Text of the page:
Breaking News: JSO Negotiation Update

In an email message from Friday morning, 11/30/2007, Jacksonville Symphony Orchestra (JSO) Executive Director, Alan Hopper, confirmed that if an agreement between the Association and the musicians is not reached before the end of next week then “the Nutcracker would go on with recorded music as do many Nutcrackers around the country.” In a comprehensive view, although there are Nutcracker productions which utilize recorded music there are very few who promote the use of live music and then substitute that with recorded music.

Hopper went on to write that the Jacksonville Symphony Association is hopeful that they “can resolve a contract with the union shortly.” Questions as to whether or not the JSO Board has amended their previous position to negotiate only if the musicians present an offer which includes concessions were not addressed in Hopper’s communication.

About Drew McManus

"I hear that every time you show up to work with an orchestra, people get fired." Those were the first words out of an executive's mouth after her board chair introduced us. That executive is now a dear colleague and friend but the day that consulting contract began with her orchestra, she was convinced I was a hatchet-man brought in by the board to clean house.

I understand where the trepidation comes from as a great deal of my consulting and technology provider work for arts organizations involves due diligence, separating fact from fiction, interpreting spin, as well as performance review and oversight. So yes, sometimes that work results in one or two individuals "aggressively embracing career change" but far more often than not, it reinforces and clarifies exactly what works and why.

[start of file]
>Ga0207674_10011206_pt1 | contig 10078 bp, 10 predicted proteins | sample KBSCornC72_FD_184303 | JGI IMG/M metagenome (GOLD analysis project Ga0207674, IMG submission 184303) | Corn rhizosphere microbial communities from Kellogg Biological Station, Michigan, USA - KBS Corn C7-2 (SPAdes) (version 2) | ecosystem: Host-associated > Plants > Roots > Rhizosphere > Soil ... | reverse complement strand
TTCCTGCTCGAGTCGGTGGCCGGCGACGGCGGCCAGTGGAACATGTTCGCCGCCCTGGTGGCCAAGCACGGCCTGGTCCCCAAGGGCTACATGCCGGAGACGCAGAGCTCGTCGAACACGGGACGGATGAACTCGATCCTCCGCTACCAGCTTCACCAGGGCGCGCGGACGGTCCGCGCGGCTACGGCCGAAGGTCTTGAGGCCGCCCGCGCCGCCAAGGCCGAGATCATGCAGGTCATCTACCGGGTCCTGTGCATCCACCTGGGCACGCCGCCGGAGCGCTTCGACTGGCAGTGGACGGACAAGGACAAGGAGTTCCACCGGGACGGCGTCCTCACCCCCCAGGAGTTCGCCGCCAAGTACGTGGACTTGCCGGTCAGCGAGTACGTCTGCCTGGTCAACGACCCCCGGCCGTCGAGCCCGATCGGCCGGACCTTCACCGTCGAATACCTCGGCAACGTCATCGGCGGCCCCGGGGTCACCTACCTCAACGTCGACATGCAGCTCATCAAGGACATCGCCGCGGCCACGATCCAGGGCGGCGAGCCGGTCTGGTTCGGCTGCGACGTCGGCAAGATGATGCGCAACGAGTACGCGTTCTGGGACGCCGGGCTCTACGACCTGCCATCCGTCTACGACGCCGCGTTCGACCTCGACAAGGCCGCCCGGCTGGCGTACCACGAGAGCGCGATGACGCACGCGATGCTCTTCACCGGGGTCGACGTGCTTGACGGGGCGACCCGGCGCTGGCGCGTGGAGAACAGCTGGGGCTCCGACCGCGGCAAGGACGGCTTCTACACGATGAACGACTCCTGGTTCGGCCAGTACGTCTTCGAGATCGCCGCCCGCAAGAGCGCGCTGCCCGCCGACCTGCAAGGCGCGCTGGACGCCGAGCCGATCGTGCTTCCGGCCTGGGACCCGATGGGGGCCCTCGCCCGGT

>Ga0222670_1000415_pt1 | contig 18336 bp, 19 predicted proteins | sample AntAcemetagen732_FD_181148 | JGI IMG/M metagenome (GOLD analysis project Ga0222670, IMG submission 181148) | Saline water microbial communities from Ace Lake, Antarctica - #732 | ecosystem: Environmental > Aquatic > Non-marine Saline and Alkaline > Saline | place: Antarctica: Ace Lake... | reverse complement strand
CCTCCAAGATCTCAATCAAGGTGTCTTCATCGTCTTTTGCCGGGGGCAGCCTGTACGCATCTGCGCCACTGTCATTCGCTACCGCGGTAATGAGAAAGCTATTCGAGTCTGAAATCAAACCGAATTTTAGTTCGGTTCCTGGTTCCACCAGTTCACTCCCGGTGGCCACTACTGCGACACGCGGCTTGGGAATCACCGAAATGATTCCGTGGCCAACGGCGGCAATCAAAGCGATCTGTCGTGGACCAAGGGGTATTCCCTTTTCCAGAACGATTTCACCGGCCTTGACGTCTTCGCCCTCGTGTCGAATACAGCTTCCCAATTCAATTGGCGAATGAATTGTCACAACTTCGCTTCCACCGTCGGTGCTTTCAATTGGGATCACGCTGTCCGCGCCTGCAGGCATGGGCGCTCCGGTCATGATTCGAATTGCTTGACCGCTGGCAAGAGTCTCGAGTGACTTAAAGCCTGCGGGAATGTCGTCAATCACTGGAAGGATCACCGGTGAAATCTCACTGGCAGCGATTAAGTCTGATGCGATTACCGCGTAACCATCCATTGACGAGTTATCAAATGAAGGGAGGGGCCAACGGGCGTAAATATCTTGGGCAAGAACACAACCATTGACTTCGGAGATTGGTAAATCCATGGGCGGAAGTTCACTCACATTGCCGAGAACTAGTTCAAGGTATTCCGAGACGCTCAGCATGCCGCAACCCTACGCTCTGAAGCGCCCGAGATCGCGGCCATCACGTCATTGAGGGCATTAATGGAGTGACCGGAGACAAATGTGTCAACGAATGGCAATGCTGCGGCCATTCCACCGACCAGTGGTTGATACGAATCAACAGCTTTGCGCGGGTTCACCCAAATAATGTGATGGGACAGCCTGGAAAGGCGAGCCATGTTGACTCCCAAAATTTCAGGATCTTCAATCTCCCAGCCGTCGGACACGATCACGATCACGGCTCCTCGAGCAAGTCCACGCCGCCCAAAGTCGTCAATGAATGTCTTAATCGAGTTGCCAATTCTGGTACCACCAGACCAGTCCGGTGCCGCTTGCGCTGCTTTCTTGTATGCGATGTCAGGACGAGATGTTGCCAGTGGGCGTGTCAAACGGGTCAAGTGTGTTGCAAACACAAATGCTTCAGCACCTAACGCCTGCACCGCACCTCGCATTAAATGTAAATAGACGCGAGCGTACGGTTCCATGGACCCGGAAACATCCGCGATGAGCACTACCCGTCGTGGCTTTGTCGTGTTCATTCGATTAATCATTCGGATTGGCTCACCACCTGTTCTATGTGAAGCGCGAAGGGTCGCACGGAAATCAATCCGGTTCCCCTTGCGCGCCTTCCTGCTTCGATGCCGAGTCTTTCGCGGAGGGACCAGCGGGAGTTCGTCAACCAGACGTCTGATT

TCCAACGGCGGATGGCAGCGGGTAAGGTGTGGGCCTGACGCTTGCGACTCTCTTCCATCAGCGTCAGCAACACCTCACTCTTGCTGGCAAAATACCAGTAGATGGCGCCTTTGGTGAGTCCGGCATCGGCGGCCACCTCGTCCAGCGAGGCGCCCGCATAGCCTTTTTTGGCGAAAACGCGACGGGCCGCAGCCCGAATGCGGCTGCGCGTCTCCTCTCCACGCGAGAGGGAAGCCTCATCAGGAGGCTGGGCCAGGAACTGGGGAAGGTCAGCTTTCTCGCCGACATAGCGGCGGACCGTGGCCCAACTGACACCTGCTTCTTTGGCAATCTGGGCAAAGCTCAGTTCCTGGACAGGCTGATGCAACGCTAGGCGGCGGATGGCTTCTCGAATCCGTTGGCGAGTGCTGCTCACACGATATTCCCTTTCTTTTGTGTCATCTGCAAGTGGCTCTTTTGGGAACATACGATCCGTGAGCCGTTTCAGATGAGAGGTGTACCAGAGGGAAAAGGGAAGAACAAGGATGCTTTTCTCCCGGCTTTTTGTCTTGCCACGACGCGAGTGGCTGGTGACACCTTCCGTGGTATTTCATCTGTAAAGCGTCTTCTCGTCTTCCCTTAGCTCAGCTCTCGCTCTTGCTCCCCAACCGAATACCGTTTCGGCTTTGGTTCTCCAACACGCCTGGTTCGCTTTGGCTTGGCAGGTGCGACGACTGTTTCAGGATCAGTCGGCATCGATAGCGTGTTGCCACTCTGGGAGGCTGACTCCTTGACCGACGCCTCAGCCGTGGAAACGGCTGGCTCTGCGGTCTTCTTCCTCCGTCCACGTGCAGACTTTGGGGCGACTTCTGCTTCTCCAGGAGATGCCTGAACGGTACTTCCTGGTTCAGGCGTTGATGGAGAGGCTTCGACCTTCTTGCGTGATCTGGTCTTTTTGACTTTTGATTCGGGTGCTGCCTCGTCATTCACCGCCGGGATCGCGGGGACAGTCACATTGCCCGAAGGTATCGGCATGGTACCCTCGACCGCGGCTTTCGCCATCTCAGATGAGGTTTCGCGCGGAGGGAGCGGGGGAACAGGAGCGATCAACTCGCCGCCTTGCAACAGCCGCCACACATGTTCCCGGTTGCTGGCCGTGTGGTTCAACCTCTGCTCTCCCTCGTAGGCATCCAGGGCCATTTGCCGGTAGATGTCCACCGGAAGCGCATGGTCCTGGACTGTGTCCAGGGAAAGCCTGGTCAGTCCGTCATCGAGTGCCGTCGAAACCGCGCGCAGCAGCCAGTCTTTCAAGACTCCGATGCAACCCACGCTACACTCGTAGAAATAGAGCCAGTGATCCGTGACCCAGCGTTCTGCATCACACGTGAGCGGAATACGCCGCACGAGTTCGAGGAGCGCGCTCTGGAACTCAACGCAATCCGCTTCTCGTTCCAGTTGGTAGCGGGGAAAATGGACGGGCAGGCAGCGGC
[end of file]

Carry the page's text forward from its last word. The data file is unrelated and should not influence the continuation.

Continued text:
In short, it doesn't matter if you know where all the bodies are buried if you can't keep your own clients out of the ground, and I'm fortunate enough to say that for more than 15 years, I've done exactly that for groups of all budget size from Qatar to Kathmandu.

For fun, I write a daily blog about the orchestra business, provide a platform for arts insiders to speak their mind, keep track of what people in this business get paid, help write a satirical cartoon about orchestra life, hack the arts, and love a good coffee drink.

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2 thoughts on “Breaking News: JSO Negotiation Update”

  1. I would like to ask Executive Director Alan Hopper if he plans to reduce the ticket prices for the Nutcracker production if the proposed plan to substitute recorded music for live goes through? Cheaper product, cheaper ticket prices? Why not show a video of the dancers instead of using live bodies on stage? The image is just as absurd as using “canned” music. If Alan Hopper uses recorded music for this production, does he plan on compensating the musicians who produced the recording for it’s use? Management doesn’t look good in Jacksonville.

    As a follow-up to Dr. Berglund’s questions, I contacted the First Coast Nutcracker organization on 11/29/07 to inquire about their ticket policy and if they plan to offer refunds for any current ticket-holders who may be displeased by the use of recorded music. To date, the organization has not returned phone calls. ~ Drew McManus

  2. Dr. Berlund’s comment makes a very important point: canned music is like canned video of a performance. There is a “dead” quality to the experience, and the dancers who perform to canned music do not dance as well to such music, as it does not adjust to the variable cadences which are often encountered as a dancer moves across the stage. To accommodate slower tempi for slower moving dancers, the recording has to be slowed down with the inevitable change from the original key the segment was written in. It’s horrible to listen to, and not according to either the composer’s or the choreographer’s intentions.
    Only rank amateurs would make such a choice over live music. A lowering of the price of a ticket should be one option, but refunds are the honorable way to deal with the situation in Jacksonville, as Alan Hopper, manager of the JSO, is engaging in what might be false advertising.

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